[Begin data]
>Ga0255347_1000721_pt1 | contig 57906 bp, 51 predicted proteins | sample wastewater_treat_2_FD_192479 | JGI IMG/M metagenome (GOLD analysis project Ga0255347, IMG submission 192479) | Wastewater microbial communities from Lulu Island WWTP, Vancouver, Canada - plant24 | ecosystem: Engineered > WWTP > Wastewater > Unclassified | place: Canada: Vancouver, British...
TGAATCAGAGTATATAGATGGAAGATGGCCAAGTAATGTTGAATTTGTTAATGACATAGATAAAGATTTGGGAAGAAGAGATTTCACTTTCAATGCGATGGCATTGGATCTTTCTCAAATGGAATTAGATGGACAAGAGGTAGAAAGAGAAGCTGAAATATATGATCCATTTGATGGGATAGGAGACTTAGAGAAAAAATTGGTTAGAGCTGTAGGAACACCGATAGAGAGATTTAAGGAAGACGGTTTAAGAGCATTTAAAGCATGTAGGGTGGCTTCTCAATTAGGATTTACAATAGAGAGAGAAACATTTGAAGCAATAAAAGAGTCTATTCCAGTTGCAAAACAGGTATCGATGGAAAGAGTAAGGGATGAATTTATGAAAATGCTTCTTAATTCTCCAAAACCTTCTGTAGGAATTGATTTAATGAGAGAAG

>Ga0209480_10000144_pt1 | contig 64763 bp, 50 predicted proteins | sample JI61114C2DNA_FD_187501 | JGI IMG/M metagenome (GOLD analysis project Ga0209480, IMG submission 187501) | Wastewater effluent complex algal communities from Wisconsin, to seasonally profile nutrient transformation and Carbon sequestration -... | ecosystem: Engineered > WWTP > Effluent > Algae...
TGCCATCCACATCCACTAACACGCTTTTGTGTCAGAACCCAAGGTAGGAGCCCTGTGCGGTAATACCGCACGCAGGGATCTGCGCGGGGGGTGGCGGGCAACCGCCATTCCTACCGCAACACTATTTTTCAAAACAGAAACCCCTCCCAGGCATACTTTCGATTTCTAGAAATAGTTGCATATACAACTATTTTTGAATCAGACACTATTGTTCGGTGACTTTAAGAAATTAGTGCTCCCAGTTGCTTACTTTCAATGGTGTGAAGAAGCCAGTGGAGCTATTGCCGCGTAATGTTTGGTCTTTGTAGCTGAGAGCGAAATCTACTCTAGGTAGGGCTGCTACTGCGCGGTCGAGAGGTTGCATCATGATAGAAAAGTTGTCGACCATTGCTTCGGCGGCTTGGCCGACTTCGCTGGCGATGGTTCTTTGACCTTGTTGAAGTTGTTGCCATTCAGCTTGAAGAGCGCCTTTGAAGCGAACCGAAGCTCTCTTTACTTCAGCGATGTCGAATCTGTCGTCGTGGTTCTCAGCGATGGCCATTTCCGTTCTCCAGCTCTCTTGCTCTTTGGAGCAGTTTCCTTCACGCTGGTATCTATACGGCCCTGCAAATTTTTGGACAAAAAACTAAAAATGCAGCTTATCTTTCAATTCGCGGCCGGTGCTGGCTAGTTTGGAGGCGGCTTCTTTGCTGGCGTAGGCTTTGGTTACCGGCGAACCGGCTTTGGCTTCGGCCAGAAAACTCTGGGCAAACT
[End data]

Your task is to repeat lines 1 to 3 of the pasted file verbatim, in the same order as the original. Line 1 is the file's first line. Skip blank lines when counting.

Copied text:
>Ga0255347_1000721_pt1 | contig 57906 bp, 51 predicted proteins | sample wastewater_treat_2_FD_192479 | JGI IMG/M metagenome (GOLD analysis project Ga0255347, IMG submission 192479) | Wastewater microbial communities from Lulu Island WWTP, Vancouver, Canada - plant24 | ecosystem: Engineered > WWTP > Wastewater > Unclassified | place: Canada: Vancouver, British...
TGAATCAGAGTATATAGATGGAAGATGGCCAAGTAATGTTGAATTTGTTAATGACATAGATAAAGATTTGGGAAGAAGAGATTTCACTTTCAATGCGATGGCATTGGATCTTTCTCAAATGGAATTAGATGGACAAGAGGTAGAAAGAGAAGCTGAAATATATGATCCATTTGATGGGATAGGAGACTTAGAGAAAAAATTGGTTAGAGCTGTAGGAACACCGATAGAGAGATTTAAGGAAGACGGTTTAAGAGCATTTAAAGCATGTAGGGTGGCTTCTCAATTAGGATTTACAATAGAGAGAGAAACATTTGAAGCAATAAAAGAGTCTATTCCAGTTGCAAAACAGGTATCGATGGAAAGAGTAAGGGATGAATTTATGAAAATGCTTCTTAATTCTCCAAAACCTTCTGTAGGAATTGATTTAATGAGAGAAG

>Ga0209480_10000144_pt1 | contig 64763 bp, 50 predicted proteins | sample JI61114C2DNA_FD_187501 | JGI IMG/M metagenome (GOLD analysis project Ga0209480, IMG submission 187501) | Wastewater effluent complex algal communities from Wisconsin, to seasonally profile nutrient transformation and Carbon sequestration -... | ecosystem: Engineered > WWTP > Effluent > Algae...